Er, I. (2020). "The Voiceless in The Voice: A Multimodal Critical Discourse Analysis." Text & Talk: An Interdisciplinary Journal of Language, Discourse & Communication Studies (De Gruyter Mouton). Advance Online Publication. https://doi.org/10.1515/text-2020-2071
This article highlights the
importance of multimodality in the study of discourse with a discussion
of a segment from the Turkish adaptation of the global television
format, The Voice. In the segment under discussion, a contestant is disqualified
from the show by the host for her allegedly disrespectful style of
speech towards the coaches. Departing from traditional (sociolinguistic)
critical discourse analysis, the article seeks to unveil the deep power
discourse hidden in the multimodal landscape of the show by extending
the scope of discourse analysis to include both linguistic and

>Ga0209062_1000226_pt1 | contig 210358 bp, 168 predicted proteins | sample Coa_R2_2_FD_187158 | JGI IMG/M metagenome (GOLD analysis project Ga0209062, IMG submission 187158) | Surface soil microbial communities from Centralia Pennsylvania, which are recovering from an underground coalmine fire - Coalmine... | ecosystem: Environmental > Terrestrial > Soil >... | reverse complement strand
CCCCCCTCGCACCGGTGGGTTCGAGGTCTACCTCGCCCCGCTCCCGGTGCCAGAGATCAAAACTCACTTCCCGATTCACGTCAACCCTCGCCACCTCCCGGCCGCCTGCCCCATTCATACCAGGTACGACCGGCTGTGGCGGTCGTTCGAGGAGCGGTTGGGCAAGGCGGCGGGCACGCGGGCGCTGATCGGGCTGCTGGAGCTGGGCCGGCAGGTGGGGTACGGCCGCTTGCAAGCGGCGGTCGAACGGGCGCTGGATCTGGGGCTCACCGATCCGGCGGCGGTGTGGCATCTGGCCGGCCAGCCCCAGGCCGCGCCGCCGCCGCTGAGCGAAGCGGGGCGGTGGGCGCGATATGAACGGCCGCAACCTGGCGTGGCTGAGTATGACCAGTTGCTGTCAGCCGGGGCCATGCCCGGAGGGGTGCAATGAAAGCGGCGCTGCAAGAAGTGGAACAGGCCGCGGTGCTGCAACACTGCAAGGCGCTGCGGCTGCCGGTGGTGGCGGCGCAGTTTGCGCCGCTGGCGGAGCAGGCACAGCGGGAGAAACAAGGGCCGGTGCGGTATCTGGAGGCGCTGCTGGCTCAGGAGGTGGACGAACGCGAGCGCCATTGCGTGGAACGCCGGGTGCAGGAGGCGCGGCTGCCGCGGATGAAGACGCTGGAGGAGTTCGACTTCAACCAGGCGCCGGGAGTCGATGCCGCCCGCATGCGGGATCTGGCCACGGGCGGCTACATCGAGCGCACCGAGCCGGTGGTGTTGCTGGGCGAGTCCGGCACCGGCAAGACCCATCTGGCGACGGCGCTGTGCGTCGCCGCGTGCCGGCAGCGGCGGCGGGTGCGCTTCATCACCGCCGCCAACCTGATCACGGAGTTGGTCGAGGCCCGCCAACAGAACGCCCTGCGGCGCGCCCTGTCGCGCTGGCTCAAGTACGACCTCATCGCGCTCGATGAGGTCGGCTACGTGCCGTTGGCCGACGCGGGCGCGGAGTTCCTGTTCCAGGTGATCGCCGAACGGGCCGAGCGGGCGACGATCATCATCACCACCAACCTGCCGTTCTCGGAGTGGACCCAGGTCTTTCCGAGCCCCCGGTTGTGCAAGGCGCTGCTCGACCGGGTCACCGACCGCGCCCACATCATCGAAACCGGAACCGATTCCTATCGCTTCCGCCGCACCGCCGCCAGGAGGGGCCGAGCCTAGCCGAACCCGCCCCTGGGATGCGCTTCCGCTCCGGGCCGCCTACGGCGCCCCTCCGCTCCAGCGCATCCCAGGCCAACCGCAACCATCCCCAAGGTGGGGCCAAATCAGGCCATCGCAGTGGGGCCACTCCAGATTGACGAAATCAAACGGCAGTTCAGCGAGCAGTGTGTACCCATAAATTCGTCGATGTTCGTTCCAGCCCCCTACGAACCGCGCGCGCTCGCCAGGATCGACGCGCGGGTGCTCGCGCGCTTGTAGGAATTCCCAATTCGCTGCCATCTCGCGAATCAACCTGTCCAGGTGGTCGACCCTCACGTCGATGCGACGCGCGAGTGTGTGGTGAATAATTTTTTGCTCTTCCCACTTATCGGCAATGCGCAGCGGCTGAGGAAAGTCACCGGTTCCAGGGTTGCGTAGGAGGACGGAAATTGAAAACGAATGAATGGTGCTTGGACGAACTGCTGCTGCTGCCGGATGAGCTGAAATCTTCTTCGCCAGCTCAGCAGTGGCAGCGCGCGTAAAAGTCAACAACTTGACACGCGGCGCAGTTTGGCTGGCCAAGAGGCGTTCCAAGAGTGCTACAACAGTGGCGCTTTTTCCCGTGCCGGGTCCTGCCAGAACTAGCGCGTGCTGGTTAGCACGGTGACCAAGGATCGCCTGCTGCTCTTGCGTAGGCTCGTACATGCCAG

non-linguistic modes of communication and representation such as the
camerawork, and mise-en-scene. The findings shed light on the inherently asymmetrical nature of the show and how the contestant’s highly non-standard language and manners are demonized (multimodally) while the coaches and the host find a relatively less judgmental environment as the “authority” in the show.
Dashiell, S. (2020). "'I'm All I Wanna Be' — Video Self Presentation in the Age of COVID-19." Geek Anthropologist 15 July, retrieved from https://thegeekanthropologist.com/2020/07/15/im-all-i-wanna-be-video-self-presentation-in-the-age-of-covid/
This article examines how people curate their backgrounds for videoconferencing, and how COVID-19 has made visible a sense of a digital presentation of self. The piece uses Erving Goffman's framework of dramaturgy to engage the degree to which people control their front stage, or presented self, at home, space commonly regarded as a refuge for the back stage, or more personal self. The piece speculates "the degree to which one chooses to manage or control the image, though, speaks to the efficacy of the authentic window created for the world to see. And when front stage and back stage collide, the interaction may be more telling than what an individual might present in person."